LEXINGTON, Ky. (June 24, 2014) -- It's a problem many women are embarrassed to discuss, but pelvic organ prolapse is a very common disorder, especially among older women. Roughly half of women who have had children will experience a form of prolapse later in life, and more than one out of every 10 women will have at least one surgery to treat pelvic organ prolapse or urinary incontinence by the age of 80.
What is pelvic organ prolapse?
Pelvic organ prolapse occurs when the pelvic floor becomes weak or damaged and one or more pelvic structures drop from their natural positions into or even outside of the vaginal canal. Several structures can be involved, including the uterus, bladder, small bowel, rectum or the vagina itself.
What causes prolapse?
Prolapse is caused by damage to the tissues that support the pelvic organs. This damage is often a result of several factors, with the most common cause being the trauma of childbirth. Other risk factors include obesity, chronic constipation, lung diseases that result in a chronic cough, prior hysterectomy (removal of the uterus), menopause, and heavy manual labor.
What are the symptoms?
The symptoms of pelvic organ prolapse include a bulge or pressure in the vagina, a pulling or stretching feeling in the vagina or pelvis, discomfort with sexual intercourse, delayed or slow urine stream, difficulty with bowel movements, and urinary and fecal urgency or incontinence.
What's the best way to treat prolapse?
Treatment depends on several factors including the age and overall health of the patient, the severity of symptoms, the stage of the prolapse, the patient’s anatomy and prior surgical history and most importantly the patient’s preference.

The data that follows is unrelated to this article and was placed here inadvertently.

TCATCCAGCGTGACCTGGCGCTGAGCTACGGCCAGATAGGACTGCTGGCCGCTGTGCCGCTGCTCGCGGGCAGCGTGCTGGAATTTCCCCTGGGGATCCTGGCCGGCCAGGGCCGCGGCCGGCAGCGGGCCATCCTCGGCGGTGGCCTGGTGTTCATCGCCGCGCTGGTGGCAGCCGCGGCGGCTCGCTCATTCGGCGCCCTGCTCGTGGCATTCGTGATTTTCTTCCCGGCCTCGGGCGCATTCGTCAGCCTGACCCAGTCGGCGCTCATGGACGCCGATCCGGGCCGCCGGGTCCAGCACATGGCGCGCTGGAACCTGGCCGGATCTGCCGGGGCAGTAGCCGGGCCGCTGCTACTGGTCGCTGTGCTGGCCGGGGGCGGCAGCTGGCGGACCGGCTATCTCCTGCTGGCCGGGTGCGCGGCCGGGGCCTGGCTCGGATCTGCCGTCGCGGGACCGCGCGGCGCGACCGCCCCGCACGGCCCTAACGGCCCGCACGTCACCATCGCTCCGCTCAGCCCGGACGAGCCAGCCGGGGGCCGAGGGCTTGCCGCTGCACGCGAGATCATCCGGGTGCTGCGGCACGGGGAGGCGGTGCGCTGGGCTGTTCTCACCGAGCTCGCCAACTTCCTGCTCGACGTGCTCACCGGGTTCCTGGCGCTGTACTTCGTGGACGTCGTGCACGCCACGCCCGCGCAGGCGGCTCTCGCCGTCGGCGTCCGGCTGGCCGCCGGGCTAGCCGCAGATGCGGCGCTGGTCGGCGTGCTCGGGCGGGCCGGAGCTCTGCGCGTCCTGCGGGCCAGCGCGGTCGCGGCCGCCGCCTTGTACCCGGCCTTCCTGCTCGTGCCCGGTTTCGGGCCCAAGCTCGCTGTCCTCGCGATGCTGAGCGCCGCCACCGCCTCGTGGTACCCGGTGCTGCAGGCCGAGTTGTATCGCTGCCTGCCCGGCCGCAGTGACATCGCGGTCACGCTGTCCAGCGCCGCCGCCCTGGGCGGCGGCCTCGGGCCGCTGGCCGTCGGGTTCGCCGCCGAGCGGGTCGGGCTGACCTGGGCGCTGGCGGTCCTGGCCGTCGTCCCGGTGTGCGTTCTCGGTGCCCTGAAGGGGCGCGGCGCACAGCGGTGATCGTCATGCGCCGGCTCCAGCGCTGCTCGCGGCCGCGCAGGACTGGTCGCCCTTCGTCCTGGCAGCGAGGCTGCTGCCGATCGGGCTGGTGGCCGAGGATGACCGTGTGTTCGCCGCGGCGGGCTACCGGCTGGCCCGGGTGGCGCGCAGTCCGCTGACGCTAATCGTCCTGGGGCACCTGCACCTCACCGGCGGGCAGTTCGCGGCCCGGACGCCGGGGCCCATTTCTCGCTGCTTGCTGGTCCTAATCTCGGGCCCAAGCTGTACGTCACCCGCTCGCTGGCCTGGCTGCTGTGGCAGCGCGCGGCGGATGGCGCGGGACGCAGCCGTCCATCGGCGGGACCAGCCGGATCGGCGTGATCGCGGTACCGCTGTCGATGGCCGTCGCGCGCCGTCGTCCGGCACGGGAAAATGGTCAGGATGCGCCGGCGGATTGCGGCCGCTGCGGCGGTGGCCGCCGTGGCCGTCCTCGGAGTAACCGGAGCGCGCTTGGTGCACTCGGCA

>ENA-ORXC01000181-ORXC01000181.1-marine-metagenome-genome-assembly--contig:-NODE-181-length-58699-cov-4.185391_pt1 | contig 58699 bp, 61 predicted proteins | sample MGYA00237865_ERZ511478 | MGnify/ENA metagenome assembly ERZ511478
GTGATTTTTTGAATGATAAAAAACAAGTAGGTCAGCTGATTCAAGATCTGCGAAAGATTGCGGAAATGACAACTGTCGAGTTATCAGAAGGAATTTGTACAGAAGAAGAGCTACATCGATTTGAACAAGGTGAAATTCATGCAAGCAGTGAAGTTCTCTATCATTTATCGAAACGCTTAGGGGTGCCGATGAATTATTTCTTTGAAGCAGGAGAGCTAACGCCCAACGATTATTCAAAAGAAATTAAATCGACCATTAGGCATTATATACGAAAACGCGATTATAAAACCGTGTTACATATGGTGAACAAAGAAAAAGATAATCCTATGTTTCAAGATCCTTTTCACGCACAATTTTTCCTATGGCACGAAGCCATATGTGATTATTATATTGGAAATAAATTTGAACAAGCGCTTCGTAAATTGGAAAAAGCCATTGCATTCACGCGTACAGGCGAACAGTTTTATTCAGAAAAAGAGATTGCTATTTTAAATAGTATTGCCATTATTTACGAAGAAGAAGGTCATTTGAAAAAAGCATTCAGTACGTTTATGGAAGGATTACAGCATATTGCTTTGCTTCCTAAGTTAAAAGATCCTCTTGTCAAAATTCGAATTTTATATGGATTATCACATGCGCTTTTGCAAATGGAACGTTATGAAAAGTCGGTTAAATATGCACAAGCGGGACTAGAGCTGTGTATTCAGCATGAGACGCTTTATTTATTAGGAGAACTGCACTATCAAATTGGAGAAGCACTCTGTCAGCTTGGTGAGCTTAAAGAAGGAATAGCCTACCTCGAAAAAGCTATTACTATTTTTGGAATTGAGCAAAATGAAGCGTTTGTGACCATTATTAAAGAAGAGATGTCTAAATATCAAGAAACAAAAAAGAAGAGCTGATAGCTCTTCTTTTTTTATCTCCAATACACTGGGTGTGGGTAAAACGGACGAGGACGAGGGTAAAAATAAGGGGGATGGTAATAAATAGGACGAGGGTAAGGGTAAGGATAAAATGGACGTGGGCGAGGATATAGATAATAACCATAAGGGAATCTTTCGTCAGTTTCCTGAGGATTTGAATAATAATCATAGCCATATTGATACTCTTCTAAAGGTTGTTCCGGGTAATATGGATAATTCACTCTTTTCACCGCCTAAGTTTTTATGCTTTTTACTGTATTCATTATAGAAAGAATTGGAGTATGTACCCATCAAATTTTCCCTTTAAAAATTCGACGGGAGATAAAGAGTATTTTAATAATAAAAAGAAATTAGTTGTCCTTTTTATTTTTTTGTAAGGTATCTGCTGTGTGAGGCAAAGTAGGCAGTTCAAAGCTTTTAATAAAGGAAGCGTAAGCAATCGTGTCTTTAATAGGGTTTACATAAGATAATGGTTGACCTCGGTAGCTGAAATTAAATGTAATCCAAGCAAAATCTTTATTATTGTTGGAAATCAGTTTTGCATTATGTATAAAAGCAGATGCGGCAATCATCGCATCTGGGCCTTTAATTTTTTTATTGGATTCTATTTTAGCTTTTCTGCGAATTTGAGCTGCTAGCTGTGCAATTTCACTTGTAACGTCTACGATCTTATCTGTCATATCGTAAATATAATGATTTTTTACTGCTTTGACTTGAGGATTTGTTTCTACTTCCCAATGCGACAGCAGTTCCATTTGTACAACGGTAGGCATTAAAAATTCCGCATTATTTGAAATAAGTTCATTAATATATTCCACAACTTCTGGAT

For women with a mild case of prolapse, physicians may not recommend a surgical intervention. However, they may recommend nonsurgical treatments that can help prevent the prolapse from becoming worse, such as losing weight, quitting smoking, and avoiding lifting heavy objects.
For more severe prolapse, some women may choose to use a pessary (a medical device that provides internal support) while others may choose to undergo surgery.
Surgery can be laparoscopic with the assistance of the da Vinci robot or approached through the vagina. Women often have other pelvic floor disorders in addition to prolapse including overactive bladder (urinary frequency, urgency and urge incontinence) or stress urinary incontinence (leakage of urine with coughing, laughing, or exercise) that need to be addressed at the same time.
For younger women, the potential loss of childbearing ability plays a role in the patient's treatment. Treatment should be individualized for each patient and it is important to see a physician that specializes in the treatment of pelvic floor disorders, such a surgeon board-certified in Female Pelvic Medicine Reconstructive Surgery.
Why should women seek treatment sooner rather than later?
The symptoms of pelvic organ prolapse can worsen over time. The sooner a woman seeks treatment the sooner we can work on alleviating the symptoms and improving her quality of life.
Dr. Katie Ballert specializes in female pelvic medicine and reconstructive surgery at UK HealthCare.
This column appeared in the June 22, 2014, edition of the Lexington Herald-Leader